The Provo (Utah) University now ranks first in the country in the number of startups, licenses, and patent applications per research dollar spent, according to the Association of University Technology Managers. BYU-licensed technology led to the creation of nine new companies last year on a research budget of roughly $30 million. Stanford, with a budget of $1.1 billion, spawned the same number of startups.
The private Mormon university set out to beef up its technology transfer department three years ago. It hired Mike Alder, an Alabama venture capitalist, to head the department, as well as Dee Anderson, a lifelong entrepreneur and BYU grad, to be his No. 2. They have tapped BYU’s vast alumni network to generate interest in licensing everything from bacteria that consume carcinogens to cutting-edge hearing aid technologies.
When Alder came on board, BYU was issuing around seven licenses a year. The 10-person team (seven of whom are student interns) expects to issue up to 40 licenses this year. “We’ve stepped up our game, and that’s had positive impact,” says Anderson.
Alder and Anderson have put much of their energy into building better relationships. They hold weekly meetings with different departments to discuss research in core areas such as chemistry, computer science, and engineering. In September, Anderson set up a LinkedIn group of BYU grads who want to hear about new technologies. That has resulted in several phone calls a week from people interested in using BYU research. The school also started an Entrepreneur in Residence program earlier this year that recruits alumni and business leaders to help evaluate technologies and identify opportunities for startups. It has so far recruited 28 entrepreneurs. While all are unpaid, they can invest in the business ventures they help put together. One entrepreneur is Eliot Jacobsen, a partner at a venture fund called RocketFuel in Salt Lake City. He plans to license an e-mail encryption technology that he discovered through the program. “Mike and Dee are doing [tech transfer] more disruptively,” says Jacobsen.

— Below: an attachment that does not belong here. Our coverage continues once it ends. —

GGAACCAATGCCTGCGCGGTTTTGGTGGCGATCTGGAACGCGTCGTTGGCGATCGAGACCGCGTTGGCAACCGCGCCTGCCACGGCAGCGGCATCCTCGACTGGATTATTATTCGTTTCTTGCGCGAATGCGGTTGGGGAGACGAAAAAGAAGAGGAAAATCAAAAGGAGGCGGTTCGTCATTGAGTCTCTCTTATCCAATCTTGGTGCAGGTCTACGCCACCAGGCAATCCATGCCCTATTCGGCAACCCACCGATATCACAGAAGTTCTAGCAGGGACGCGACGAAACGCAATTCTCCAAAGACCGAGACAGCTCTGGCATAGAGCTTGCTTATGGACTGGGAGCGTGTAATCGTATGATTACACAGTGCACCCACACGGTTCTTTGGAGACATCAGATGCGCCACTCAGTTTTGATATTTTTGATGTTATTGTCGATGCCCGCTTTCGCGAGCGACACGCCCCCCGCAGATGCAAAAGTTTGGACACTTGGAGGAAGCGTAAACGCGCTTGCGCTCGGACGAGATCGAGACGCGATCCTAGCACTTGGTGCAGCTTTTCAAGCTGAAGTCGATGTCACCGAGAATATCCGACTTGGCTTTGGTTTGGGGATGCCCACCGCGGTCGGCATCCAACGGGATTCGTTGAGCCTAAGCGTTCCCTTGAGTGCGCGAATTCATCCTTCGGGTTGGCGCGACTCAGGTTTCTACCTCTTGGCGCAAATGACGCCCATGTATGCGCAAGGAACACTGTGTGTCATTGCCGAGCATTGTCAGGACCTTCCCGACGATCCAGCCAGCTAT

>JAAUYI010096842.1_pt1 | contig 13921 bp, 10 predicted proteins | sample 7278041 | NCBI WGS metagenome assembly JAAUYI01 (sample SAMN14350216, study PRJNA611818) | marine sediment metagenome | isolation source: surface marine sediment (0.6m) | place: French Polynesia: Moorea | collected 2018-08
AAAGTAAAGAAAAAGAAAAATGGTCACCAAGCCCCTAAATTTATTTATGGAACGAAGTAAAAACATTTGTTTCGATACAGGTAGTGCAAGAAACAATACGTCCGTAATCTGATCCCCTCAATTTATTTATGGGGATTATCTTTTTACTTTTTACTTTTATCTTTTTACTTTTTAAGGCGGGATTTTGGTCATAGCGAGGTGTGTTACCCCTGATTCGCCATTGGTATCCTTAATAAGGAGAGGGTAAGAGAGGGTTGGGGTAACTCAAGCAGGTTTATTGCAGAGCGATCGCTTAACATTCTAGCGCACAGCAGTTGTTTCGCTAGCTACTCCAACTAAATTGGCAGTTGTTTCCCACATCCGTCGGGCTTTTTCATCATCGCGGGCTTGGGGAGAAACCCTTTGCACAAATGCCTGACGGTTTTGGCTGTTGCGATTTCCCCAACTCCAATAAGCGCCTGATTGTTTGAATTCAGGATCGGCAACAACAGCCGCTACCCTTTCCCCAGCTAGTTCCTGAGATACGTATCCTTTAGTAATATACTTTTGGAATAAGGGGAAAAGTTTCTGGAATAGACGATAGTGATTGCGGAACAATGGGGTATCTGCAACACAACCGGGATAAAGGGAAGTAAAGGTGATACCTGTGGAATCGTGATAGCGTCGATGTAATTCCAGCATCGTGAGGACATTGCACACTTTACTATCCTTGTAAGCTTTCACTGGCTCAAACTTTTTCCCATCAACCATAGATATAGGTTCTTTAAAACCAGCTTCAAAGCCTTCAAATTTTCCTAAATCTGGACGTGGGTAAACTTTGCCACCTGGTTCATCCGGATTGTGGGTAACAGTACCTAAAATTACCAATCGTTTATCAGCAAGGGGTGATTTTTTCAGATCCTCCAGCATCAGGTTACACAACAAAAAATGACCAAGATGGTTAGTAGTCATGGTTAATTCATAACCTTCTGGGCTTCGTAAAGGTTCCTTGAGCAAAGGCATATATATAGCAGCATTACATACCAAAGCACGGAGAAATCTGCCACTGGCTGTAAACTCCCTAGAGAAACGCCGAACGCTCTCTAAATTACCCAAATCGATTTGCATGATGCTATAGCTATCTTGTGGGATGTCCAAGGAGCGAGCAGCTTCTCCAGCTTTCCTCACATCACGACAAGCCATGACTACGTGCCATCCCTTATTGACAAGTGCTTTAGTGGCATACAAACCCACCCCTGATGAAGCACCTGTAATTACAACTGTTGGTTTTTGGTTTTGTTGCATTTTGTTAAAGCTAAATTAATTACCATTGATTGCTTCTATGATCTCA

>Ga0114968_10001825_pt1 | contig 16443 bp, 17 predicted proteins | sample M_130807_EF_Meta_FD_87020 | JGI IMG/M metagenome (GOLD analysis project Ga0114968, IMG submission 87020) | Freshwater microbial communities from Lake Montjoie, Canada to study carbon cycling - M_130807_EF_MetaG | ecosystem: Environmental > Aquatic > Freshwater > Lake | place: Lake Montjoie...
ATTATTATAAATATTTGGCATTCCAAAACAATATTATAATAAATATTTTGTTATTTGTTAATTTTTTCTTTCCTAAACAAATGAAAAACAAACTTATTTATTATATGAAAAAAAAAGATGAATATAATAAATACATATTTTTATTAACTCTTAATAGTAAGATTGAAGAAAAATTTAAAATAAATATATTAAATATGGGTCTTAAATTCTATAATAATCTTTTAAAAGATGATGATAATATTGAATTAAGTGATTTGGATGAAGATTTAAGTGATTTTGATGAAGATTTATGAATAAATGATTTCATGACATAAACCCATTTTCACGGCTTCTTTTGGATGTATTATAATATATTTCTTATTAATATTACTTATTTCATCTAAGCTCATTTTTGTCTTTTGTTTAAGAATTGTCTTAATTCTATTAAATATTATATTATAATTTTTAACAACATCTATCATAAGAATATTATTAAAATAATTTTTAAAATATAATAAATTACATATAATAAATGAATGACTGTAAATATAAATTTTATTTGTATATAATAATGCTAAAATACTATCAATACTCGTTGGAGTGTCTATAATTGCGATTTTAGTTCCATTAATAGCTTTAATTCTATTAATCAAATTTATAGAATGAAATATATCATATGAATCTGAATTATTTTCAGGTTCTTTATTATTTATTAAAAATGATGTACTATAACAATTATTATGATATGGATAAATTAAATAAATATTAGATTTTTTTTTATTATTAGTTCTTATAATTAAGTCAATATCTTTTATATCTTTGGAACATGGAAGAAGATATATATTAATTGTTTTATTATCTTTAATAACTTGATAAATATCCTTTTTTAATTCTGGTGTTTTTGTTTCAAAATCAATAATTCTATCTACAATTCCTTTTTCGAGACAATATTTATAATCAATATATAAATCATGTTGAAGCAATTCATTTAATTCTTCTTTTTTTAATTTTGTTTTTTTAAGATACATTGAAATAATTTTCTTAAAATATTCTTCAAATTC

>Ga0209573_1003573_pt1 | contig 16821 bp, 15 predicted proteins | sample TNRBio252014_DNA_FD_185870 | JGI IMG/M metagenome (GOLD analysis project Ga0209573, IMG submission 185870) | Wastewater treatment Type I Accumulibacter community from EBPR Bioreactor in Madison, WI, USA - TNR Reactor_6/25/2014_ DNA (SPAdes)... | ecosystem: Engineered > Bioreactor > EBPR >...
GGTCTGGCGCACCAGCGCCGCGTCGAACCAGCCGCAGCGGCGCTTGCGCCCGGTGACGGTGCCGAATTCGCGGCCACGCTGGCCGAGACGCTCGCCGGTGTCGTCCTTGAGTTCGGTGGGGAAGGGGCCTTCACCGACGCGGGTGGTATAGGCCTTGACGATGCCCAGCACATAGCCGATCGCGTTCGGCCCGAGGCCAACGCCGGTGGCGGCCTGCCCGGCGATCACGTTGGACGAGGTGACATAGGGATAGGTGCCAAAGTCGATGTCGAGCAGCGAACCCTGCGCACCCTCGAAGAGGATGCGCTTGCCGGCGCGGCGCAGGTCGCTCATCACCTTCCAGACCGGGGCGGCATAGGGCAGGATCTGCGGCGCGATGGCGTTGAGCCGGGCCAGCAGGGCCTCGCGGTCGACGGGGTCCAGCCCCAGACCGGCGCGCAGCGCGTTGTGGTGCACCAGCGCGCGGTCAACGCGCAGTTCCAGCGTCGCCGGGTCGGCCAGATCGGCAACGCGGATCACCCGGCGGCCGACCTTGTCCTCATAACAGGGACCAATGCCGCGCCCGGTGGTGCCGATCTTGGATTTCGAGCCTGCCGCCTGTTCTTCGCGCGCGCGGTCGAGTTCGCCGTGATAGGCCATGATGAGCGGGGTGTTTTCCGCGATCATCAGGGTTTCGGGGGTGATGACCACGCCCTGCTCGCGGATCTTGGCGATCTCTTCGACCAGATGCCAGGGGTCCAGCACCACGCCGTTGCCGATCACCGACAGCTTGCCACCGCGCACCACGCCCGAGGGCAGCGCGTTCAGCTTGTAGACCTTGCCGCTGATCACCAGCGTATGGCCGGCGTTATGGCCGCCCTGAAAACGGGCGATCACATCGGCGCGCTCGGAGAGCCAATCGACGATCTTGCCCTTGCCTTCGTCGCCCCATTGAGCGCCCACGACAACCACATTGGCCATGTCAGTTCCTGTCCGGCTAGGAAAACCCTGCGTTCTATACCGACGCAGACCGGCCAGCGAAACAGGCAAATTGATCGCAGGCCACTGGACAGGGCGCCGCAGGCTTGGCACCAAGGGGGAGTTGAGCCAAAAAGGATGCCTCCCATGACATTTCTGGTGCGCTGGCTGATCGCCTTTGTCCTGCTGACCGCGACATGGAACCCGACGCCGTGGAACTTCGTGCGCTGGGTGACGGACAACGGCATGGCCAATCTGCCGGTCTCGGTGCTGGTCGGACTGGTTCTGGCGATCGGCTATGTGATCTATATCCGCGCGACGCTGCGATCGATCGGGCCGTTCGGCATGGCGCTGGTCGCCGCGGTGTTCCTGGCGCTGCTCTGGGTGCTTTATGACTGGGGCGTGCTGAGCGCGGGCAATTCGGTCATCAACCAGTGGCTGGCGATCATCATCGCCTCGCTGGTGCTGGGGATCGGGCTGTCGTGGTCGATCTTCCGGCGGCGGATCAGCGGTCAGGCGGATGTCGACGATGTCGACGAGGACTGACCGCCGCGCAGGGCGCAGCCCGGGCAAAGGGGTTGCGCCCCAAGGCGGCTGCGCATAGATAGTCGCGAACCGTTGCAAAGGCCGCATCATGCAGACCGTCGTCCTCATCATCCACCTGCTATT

Other universities have set up alumni networks to help commercialize research. The University of Akron in Ohio, which ranked eighth in patents per research dollar, recruits retirees as unpaid senior fellows to help structure licensing deals. At MIT, tapping alumni has long been the norm. As Lita Nelsen, director of MIT’s Technology Licensing Office, says: “A lot of the people we work with have [MIT] degrees.” What distinguishes BYU, says Diane L. Palmintera, president of Innovation Associates, a consultancy in Reston, Va., is that it’s adopting an approach used by institutions with a much greater focus on research.
BYU has less of a financial cushion than big schools. Alder faces a hiring freeze. And some at the university don’t think turning research into business ventures should be a top priority. To a large extent, Alder admits, they’re right. “It’s not our main mission to be in tech transfer; it’s an extra for the faculty.” In this environment, though, keeping faculty happy is important. “They can go other places,” says Alder. “This is an incentive to stay.
Reprinted from the December 7 issue of BusinessWeek by special permission, copyright © 2009 by Bloomberg L.P.
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